The Malaysian Prime Minister That Never Sleeps?
Not many people know the routine of Tun Dr Mahathir Mohammad, the seventh Prime Minister of Malaysia.
But it is time to set it right.
He wakes up for Subuh, to perform his prayer, after which he may cycle or take a short walk.
By 7.30 AM, he is ready to have his breakfast, a light one, and by 8 AM he is either ready to hear to office, or go through more paper work and documents.
In the recent week long ASEAN Summit and East Asian Summit in Singapore, which President Donald Trump, did not attend, Tun Dr Mahathir was the star of the show for five reasons:
A. How does a 93 year old leader keep to such an active schedule?
B. Is Malaysia back in the driving seat of driving the international agenda?
C. Is the Mahathir Doctrine the basis of East Asian Regionalism?
D. Is ASEAN Summit, the East Asian Summit and APEC Summit all making sense?
E. Is the rest of the leaders in ASEAN able to catch up with Tun Dr Mahathir?
The answer to all of the above is a combination of Yes, maybe and no.
First of all, Tun Dr Mahathir keeps to a healthy and active lifestyle by being “professional”.
Consistent with his own Look East Policy, Tun Dr Mahathir is always on time. In contrast, the news media has found president Roberto Duterte of the Philippines seeking to skip not one but several meetings in order to get some “power naps” up in the hotel rooms.
In international and regional politics, half of life is about showing up. When a leader goes missing, no one around the table is convinced that the replacement is sufficiently empowered to sit in on behalf of the President or Prime Minister.
Just a week prior in the Bloomberg New Economy Forum, Vice President Wang QiShan of China——who rarely attends any private conferences——made it a point to fly to Singapore.
The event was held in Sentosa Island. Even Prime Minister in Waiting Anwar Ibrahim was there.
When Tun Dr Mahathir is capable of attending the ASEAN and East Asian Summit back to back, especially when he himself is a big believer in both events, it inflates the (foreign policy) influence of Malaysia many times over.
The question now is: does Saifuddin Abdullah, the foreign minister of Malaysia, dare to take Malaysia higher now that Tun Dr Mahathir has taken Malaysia to rarefied heights?
As for whether Tun Dr Mahathir is at the front, end and center of driving Malaysia in all key summits, the answer is an unreserved yes.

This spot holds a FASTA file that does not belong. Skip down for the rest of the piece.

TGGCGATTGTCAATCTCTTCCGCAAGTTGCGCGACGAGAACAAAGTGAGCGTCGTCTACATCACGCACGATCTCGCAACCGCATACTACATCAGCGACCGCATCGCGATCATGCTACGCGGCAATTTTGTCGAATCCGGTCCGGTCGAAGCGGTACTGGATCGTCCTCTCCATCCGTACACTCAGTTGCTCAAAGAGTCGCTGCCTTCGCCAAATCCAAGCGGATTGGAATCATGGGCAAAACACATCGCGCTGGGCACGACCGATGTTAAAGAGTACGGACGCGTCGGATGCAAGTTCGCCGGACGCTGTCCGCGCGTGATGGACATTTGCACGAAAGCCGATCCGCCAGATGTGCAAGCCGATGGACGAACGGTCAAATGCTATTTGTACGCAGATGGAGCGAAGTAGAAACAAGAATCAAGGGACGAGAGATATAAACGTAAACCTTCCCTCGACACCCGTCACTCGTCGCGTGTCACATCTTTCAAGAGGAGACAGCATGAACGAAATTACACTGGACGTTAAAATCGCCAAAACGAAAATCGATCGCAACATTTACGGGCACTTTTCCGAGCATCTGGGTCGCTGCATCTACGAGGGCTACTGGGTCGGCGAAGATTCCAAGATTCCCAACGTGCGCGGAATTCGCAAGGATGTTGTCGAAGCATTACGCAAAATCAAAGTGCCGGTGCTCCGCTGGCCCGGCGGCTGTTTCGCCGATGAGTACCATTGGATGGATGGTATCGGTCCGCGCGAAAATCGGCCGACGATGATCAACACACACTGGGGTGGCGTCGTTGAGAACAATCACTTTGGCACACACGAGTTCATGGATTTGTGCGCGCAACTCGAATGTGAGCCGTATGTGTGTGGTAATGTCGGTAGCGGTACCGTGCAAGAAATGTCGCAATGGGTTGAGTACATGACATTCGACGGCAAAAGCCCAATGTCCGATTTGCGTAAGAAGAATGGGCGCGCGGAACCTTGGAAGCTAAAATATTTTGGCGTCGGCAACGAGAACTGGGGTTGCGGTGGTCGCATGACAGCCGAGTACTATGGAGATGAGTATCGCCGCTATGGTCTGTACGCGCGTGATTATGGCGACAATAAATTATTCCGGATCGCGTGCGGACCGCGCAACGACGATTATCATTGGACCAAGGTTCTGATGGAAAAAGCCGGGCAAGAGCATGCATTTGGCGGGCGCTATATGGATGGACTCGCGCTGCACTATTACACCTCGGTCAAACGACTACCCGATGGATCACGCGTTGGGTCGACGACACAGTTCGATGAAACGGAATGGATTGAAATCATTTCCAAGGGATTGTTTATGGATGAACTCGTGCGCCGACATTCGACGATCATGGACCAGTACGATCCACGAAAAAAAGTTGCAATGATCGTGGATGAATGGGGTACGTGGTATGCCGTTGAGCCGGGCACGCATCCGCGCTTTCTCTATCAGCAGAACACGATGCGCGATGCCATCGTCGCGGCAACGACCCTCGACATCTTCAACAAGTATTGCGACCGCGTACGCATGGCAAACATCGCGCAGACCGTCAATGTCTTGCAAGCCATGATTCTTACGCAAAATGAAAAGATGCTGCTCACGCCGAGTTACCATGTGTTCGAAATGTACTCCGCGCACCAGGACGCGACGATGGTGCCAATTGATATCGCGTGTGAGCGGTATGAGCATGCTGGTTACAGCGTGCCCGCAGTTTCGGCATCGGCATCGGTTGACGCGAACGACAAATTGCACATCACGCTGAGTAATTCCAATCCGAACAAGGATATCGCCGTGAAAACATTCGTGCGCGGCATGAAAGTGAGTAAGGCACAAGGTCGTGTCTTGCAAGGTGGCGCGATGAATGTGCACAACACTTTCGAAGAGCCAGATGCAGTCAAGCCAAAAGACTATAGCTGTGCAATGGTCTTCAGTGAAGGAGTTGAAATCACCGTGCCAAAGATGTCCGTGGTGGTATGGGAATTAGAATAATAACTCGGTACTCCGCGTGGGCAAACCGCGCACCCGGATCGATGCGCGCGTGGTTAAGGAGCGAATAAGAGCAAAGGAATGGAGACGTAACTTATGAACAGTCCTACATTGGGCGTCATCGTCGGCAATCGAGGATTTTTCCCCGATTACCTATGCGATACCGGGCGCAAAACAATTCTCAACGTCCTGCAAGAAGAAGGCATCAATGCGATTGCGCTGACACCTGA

Since coming back from the General Assembly of the United Nations (UN), where Tun Dr Mahathir has proposed the reformation of the UN Security Council, where two members are needed to make decision to veto any any action, Malaysia has placed UN reforms in the fore front of it’s own institutional revival.
What is needed now is a collection of nation states to take this debate more seriously. In this vein, ASEAN Summit and members of the East Asian Summit should have spoken on this issue much more systematically.
In due course, they would, and they will.
As for whether Mahathir Doctrine can be the basis of East Asian regionalism, where no war ships are allowed to anchor and linger in the waters of ASEAN, this is also a practical suggestion as over the years more and more Chinese and other naval warships have increasingly begun encroaching into Malaysian and other ASEAN waters.
Most of these ships are occasionally within the 12 nautical miles of the territorial waters of ASEAN, including the waters of Malaysia. Such provocation must cease and desist immediately.
As for the ASEAN, East Asian and APEC Summit making sense? Yes they are. All want to promote what is known as “open regionalism” where global trade can continue to prosper.
But at USD 550 million a year, the Sino US trade deficit, in the favor of China to boot, the whole basis of Sino US trade could come unravel, with huge implications on the economic growth of ASEAN, which is usually growing at twice the rate of the GDP of the 34 member states that formed the Organization of Economic and Development (OECD).
But clearly not all the leaders in ASEAN can keep up. Aung San Suu Kyi, the foreign minister of Myanmar, has refused to acknowledge the problem of Rohingya. She has even stubbornly resisted the use of the word “Rohingya”.
In fact, even China has denied that it has detained anywhere between 800,000 to 2 million Uyghur and Han Muslims in Xinjiang, China. Yet such human rights abuses clearly exist.
If the likes of China and Myanmar, do not not buck up, Tun Dr Mahathir will hold these countries responsible.
Malaysia is once again the dynamic leader of ASEAN and East Asian regionalism, including Asia Pacific Economic Cooperation in Papua New Guinea.